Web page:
Learning To Drive In A Porsche Speedster Replica
Photography by Afshin Behnia
Watching a young woman pilot a silver Porsche Speedster through traffic will turn heads anywhere; except, of course, in Los Angeles. Even with a black toque covering her hair, bystanders may get the impression that Anastasia Hafermaas is Hollywood royalty jetting between sound stages.
The truth, however, is far more interesting: she’s learning how to drive.
Next to Anastasia is her father, Nikolaus Hafermaas, Graphic Design Department Chair at the Art Centre College of Design, who moved to the U.S. about 10 years ago with his family to pursue a career at the college. His daughter was six when they moved, and still fondly remembers their first family car while in the U.S.: a 1968 Pontiac Firebird.
Now, 10 years later, Nikolaus is adamant that his daughter learn to drive well—Anastasia is still on her California learner’s permit, after all.
“I want her to learn proper driving. This [Speedster] is the most immediate, analogue, no-frills car. Once you know how to drive this, it’s downward compatible with everything else,” he said. “I want her to be an active driver, not like in a half coma like everyone else.”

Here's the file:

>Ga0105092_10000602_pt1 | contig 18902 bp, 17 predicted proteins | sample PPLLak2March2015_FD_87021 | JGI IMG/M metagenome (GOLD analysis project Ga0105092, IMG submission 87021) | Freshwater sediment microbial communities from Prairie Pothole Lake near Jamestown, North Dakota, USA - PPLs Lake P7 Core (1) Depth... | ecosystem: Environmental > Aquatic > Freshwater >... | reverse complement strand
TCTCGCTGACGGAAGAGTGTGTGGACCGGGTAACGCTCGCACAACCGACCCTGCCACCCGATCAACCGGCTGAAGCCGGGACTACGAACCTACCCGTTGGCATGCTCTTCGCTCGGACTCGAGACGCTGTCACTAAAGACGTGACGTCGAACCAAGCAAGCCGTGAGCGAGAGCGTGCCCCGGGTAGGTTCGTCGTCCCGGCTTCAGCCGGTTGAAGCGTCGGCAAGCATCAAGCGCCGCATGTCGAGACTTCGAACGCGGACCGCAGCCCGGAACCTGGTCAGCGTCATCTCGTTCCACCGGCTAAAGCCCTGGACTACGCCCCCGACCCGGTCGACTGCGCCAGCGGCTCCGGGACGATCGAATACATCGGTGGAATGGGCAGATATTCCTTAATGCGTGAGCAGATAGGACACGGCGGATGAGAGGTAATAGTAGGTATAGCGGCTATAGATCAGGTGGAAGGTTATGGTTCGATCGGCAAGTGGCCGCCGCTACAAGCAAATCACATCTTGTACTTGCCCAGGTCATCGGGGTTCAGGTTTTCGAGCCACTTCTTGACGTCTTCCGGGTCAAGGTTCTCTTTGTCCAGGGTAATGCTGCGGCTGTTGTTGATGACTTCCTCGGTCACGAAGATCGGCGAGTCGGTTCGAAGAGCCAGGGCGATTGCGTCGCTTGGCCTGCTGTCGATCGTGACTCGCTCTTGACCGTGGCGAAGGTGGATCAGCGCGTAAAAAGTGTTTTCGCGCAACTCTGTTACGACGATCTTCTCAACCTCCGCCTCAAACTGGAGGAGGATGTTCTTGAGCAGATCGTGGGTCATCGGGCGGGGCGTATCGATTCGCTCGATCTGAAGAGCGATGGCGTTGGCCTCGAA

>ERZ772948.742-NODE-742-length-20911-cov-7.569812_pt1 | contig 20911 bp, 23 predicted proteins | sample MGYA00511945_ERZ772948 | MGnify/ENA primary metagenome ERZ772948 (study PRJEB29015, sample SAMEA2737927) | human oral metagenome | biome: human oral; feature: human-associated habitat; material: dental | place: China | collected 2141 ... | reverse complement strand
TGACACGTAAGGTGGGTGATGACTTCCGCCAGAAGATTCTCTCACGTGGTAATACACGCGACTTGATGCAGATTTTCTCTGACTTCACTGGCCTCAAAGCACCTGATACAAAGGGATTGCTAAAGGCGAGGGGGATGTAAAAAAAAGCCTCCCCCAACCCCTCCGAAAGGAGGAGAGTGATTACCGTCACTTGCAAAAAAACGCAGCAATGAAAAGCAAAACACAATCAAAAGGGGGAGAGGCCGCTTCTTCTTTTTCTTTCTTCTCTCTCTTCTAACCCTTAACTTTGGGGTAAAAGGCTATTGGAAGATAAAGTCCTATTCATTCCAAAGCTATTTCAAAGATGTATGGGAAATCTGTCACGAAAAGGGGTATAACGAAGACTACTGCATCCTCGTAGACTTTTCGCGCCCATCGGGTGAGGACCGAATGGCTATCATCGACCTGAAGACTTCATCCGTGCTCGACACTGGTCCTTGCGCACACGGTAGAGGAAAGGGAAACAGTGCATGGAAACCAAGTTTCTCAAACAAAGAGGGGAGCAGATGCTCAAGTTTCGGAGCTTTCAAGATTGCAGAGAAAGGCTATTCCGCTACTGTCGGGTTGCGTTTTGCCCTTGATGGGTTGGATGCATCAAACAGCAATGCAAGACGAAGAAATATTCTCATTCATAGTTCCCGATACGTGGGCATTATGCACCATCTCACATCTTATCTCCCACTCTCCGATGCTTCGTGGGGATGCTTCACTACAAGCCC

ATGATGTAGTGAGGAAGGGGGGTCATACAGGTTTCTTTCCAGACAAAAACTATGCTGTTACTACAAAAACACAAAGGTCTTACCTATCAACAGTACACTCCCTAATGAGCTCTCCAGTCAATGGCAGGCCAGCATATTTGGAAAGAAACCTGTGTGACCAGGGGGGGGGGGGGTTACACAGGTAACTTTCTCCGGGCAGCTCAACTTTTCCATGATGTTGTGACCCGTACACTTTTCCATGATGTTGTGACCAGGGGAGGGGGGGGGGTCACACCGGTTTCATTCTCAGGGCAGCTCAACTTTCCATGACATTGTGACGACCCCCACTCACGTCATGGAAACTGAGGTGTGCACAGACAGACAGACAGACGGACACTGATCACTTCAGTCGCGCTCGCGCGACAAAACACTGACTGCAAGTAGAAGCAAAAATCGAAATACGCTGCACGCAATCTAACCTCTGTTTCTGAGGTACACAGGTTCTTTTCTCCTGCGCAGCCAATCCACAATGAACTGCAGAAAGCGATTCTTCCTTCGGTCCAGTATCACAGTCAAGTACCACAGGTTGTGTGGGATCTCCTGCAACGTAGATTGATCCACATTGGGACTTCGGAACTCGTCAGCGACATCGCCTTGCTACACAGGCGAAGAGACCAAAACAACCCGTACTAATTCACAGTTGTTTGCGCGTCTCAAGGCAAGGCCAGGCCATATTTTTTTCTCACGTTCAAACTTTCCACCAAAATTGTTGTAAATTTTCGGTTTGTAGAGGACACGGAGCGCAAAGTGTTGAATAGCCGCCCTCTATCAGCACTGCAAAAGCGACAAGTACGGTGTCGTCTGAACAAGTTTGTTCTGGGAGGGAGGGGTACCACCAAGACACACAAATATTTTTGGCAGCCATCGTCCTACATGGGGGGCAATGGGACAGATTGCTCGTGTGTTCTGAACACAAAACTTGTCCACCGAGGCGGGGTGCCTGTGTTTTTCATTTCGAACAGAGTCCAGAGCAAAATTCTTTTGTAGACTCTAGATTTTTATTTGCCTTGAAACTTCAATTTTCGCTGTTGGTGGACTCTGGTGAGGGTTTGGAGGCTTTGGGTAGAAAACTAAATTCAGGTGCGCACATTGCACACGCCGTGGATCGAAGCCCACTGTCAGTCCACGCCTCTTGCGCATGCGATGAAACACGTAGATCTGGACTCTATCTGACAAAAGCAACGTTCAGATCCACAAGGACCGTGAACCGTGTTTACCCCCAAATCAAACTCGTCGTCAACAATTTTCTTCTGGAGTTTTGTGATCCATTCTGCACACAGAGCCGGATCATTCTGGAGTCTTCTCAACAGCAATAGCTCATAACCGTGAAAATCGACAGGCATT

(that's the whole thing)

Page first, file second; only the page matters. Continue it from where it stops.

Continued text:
Shortly after moving to the U.S., Nikolaus had this Porsche 356 Speedster replica constructed by a California shop, with a tube frame chassis and 2,100-cc 4-cylinder horizontally-opposed engine—with its exterior inspired by a Revell model kit he’d seen as a boy. Better, its mechanical simplicity and approachable nature makes it ideal for learning how to drive.
“He insists I have to learn stick shift, and I have to really, really learn how to manipulate the car in any situation before he will just let me go,” Anastasia said.
“[The Speedster] is so much more analogue than a lot of more modern cars you see, it’s definitely a different experience because you feel more connected to the machine,” she said, “whereas when I drove my driving instructor’s automatic Toyota, I was like, ‘Oh, I’m in a video game’…”
It’s quickly clear that Anastasia’s lessons with a mechanically simple car are probably how all young drivers should learn how to drive, but that depends on people like Nikolaus to put aside a bit of fear. He says there were several emotions to deal with as lessons in his prized Speedster began.
“It was a mix of joy, pride, and danger—you know, I was really afraid being next to her…not an existential fear, but a thrill: I knew it would be a beautiful thing to watch her learn,” he said. “I take great pleasure watching her drive, when I see that she gets it, going through turns—and then I finally get to relax!”